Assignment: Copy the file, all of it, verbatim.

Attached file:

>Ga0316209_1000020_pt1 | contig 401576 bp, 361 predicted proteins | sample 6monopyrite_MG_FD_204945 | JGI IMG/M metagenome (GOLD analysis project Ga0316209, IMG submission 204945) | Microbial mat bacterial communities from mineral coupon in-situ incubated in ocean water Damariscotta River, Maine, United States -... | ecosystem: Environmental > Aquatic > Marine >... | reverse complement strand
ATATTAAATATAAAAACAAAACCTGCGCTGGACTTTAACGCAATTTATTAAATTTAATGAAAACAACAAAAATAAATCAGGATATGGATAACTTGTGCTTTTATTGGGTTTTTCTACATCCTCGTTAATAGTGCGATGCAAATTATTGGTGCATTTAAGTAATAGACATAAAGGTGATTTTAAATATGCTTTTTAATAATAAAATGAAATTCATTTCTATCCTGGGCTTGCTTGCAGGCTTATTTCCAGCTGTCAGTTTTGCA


>Ga0316209_1000020_pt1 | contig 401576 bp, 361 predicted proteins | sample 6monopyrite_MG_FD_204945 | JGI IMG/M metagenome (GOLD analysis project Ga0316209, IMG submission 204945) | Microbial mat bacterial communities from mineral coupon in-situ incubated in ocean water Damariscotta River, Maine, United States -... | ecosystem: Environmental > Aquatic > Marine >... | reverse complement strand
ATATTAAATATAAAAACAAAACCTGCGCTGGACTTTAACGCAATTTATTAAATTTAATGAAAACAACAAAAATAAATCAGGATATGGATAACTTGTGCTTTTATTGGGTTTTTCTACATCCTCGTTAATAGTGCGATGCAAATTATTGGTGCATTTAAGTAATAGACATAAAGGTGATTTTAAATATGCTTTTTAATAATAAAATGAAATTCATTTCTATCCTGGGCTTGCTTGCAGGCTTATTTCCAGCTGTCAGTTTTGCA